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In the foreground is a very good example of coral bleaching. Photo © Ian Shive.
The Nature Conservancy and partners work to remove "ghost" crab pots from Quinault Nation waters. Photo © Matt Miller/TNC.
A gaggle of geese in Chicago. Photo © ellajphillips/Flickr.
Sockeye salmon and char. Photo: © Jonny Armstrong
Mad scientist. Image © Glen Edelson/Flickr.
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Birding in New Jersey. Photo © Anita Gould/Flickr.
The Bornean Bristlehead, Tim Boucher's bird of the year. Photo: © Tim Boucher
A downy woodpecker at a winter bird feeder. Photo: © Chris Helzer/TNC
Cormorant. Photo: © Karine Aigner
Riparian habitat restoration site within the Colorado River Delta near Mexicali in Baja California, Mexico. The International Boundary and Water Commission (ICBW/CILA in Spanish) between Mexico and the United States in collaboration with Pronatura Noroest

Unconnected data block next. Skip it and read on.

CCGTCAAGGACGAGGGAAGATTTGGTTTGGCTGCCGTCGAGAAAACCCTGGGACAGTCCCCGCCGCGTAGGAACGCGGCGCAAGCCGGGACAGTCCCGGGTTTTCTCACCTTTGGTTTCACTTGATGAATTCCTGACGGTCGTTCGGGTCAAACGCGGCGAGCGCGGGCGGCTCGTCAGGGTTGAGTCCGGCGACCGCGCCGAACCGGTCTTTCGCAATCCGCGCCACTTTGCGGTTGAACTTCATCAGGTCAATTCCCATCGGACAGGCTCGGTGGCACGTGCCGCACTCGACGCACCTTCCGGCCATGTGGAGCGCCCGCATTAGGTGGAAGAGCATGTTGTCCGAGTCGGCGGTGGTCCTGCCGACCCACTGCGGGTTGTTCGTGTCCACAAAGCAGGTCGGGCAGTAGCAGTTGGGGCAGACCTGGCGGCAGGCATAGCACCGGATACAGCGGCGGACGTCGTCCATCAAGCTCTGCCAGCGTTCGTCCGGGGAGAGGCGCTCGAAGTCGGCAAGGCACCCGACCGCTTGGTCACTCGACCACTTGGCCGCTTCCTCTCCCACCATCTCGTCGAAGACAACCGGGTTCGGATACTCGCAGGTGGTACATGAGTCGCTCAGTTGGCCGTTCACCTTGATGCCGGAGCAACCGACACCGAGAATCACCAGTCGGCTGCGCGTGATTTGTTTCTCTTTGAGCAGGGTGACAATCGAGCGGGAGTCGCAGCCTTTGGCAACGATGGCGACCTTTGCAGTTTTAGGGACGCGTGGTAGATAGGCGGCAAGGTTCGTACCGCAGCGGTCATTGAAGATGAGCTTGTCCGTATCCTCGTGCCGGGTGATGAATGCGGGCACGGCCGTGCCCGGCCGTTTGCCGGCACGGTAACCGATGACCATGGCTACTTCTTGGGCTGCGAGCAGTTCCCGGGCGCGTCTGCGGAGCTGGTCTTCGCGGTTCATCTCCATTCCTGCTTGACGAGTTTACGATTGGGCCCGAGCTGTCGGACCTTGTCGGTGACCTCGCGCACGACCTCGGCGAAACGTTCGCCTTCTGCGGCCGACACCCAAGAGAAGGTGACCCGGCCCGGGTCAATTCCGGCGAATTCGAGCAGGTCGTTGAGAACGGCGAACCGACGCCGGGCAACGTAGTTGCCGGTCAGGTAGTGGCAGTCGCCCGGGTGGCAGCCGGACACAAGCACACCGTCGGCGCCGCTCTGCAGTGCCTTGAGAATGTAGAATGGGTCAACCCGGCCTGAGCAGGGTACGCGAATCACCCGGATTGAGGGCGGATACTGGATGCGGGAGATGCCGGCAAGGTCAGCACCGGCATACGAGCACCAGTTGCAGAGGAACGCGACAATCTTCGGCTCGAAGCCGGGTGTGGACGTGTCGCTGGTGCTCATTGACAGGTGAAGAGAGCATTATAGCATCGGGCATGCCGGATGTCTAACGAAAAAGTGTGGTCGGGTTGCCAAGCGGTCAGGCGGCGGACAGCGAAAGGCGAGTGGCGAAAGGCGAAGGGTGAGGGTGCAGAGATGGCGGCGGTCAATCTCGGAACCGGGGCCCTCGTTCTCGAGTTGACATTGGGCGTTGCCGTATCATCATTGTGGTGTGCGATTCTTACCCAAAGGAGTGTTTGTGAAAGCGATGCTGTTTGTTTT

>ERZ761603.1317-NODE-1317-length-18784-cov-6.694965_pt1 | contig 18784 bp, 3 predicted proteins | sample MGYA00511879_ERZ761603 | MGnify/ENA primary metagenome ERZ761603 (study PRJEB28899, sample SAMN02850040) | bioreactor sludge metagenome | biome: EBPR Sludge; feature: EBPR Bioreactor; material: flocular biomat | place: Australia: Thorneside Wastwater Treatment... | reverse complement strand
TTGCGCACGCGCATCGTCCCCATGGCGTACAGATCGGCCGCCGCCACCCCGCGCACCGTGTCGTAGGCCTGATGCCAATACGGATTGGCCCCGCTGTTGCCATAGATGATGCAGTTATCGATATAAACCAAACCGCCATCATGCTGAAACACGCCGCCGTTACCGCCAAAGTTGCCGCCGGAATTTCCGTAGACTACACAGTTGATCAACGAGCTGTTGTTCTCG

Polar bear (Ursus maritimus) in Churchill Manitoba. Photo © Cassandra Debets/PBI.
Our most popular blog of 2014? Grayling gulping shrews. Photo: © Jonny Armstrong
Woodland caribou cling to a precarious existence in the "lower 48" U.S. states. Photo: D. Gordon E. Robertson under a Creative Commons license
Photo: Michael Hays under a GNU Free Documentation License.
Fox on ice at Derrickson Creek in Delaware. Photo © Lee Cannon/Flickr through a Creative Commons license.

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What is Cool Green Science?

noun 1. Blog where Nature Conservancy scientists, science writers and external experts discuss and debate how conservation can meet the challenges of a 9 billion + planet.

2. Blog with astonishing photos, videos and dispatches of Nature Conservancy science in the field.

3. Home of Weird Nature, The Cooler, Quick Study, Traveling Naturalist and other amazing features.

Cool Green Science is edited by Matt Miller, the Conservancy's deputy director for science communications, and managed by Lisa Feldkamp, an American Council of Learned Societies fellow with the TNC science communications team. Email us your feedback.

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